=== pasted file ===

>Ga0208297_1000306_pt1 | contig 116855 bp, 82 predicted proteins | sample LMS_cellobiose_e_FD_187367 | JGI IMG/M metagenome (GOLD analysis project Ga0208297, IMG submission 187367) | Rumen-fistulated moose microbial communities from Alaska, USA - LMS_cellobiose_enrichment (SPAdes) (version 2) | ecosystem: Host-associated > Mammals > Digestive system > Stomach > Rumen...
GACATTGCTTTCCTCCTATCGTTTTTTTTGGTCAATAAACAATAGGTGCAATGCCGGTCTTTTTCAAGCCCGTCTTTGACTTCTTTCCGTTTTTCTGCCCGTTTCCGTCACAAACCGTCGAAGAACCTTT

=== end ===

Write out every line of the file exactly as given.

>Ga0208297_1000306_pt1 | contig 116855 bp, 82 predicted proteins | sample LMS_cellobiose_e_FD_187367 | JGI IMG/M metagenome (GOLD analysis project Ga0208297, IMG submission 187367) | Rumen-fistulated moose microbial communities from Alaska, USA - LMS_cellobiose_enrichment (SPAdes) (version 2) | ecosystem: Host-associated > Mammals > Digestive system > Stomach > Rumen...
GACATTGCTTTCCTCCTATCGTTTTTTTTGGTCAATAAACAATAGGTGCAATGCCGGTCTTTTTCAAGCCCGTCTTTGACTTCTTTCCGTTTTTCTGCCCGTTTCCGTCACAAACCGTCGAAGAACCTTT